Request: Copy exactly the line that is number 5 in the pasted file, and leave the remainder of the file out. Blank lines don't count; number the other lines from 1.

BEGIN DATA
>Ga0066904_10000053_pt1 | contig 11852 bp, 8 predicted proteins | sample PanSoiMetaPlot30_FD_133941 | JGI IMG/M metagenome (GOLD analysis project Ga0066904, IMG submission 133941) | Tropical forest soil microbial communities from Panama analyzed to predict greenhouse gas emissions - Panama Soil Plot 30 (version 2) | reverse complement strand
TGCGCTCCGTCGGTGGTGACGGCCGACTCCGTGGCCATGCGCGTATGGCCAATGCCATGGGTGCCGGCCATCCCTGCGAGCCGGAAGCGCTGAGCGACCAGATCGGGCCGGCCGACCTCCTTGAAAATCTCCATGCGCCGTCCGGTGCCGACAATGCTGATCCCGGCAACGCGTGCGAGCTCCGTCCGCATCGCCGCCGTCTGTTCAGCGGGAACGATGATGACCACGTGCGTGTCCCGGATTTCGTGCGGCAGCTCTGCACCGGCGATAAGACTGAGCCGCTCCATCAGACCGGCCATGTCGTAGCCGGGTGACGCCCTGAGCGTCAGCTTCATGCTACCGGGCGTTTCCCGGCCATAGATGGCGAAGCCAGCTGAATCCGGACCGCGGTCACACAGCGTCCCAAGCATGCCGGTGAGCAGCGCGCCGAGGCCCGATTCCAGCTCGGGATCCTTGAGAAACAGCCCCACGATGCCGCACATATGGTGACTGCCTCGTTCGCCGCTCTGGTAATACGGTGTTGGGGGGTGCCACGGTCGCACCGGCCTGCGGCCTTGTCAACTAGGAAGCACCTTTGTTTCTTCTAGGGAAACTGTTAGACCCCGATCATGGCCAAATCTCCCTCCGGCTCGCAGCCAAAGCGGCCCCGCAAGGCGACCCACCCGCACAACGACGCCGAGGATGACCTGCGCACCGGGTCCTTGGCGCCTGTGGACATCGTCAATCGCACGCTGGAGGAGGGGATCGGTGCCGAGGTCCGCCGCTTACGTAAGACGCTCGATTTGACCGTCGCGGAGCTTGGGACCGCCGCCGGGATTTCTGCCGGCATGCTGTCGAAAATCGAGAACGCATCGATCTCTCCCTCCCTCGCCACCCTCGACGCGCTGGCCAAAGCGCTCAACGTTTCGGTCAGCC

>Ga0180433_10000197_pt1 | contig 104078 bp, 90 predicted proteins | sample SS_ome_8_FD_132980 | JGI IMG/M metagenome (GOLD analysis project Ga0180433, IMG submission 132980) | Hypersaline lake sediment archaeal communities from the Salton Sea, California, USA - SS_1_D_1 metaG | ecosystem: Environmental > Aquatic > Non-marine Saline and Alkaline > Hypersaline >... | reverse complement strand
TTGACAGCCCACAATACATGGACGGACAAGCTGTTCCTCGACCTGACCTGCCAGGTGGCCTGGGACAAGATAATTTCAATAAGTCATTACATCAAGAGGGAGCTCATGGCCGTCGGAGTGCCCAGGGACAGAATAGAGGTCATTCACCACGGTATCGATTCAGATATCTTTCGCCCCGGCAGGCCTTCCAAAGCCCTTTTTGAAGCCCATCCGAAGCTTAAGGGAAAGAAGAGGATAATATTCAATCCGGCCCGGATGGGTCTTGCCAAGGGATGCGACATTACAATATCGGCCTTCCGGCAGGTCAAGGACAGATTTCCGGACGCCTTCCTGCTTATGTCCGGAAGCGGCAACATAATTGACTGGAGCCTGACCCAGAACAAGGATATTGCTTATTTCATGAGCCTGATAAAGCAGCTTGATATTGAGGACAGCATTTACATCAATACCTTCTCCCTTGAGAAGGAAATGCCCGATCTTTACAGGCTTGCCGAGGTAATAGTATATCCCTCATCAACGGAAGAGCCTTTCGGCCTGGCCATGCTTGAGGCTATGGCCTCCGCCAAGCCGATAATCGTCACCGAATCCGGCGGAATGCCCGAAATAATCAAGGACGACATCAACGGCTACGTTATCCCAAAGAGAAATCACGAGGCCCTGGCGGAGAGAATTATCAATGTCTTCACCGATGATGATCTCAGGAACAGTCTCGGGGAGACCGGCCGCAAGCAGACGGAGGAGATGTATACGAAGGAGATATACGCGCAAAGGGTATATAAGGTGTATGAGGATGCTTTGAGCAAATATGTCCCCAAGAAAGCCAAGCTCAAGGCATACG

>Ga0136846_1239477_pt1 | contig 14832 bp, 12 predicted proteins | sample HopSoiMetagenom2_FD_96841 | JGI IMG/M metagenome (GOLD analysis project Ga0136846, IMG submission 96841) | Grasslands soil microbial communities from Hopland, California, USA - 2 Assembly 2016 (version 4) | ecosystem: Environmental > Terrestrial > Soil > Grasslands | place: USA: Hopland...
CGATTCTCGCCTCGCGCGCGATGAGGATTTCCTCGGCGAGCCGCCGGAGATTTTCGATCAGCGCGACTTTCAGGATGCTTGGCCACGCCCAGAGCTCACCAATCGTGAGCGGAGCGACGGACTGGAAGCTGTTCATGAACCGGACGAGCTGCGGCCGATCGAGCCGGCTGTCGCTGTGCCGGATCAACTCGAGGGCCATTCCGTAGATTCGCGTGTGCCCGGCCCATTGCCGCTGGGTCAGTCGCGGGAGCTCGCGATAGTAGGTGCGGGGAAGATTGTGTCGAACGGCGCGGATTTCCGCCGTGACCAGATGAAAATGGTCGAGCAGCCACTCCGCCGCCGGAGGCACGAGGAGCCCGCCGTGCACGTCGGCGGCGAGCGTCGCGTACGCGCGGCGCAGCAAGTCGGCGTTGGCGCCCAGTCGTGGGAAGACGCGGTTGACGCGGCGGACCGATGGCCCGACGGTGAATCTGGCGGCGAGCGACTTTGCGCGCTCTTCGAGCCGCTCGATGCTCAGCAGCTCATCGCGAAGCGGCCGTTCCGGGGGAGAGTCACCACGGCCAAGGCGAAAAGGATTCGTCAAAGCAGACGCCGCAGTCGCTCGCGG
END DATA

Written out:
>Ga0136846_1239477_pt1 | contig 14832 bp, 12 predicted proteins | sample HopSoiMetagenom2_FD_96841 | JGI IMG/M metagenome (GOLD analysis project Ga0136846, IMG submission 96841) | Grasslands soil microbial communities from Hopland, California, USA - 2 Assembly 2016 (version 4) | ecosystem: Environmental > Terrestrial > Soil > Grasslands | place: USA: Hopland...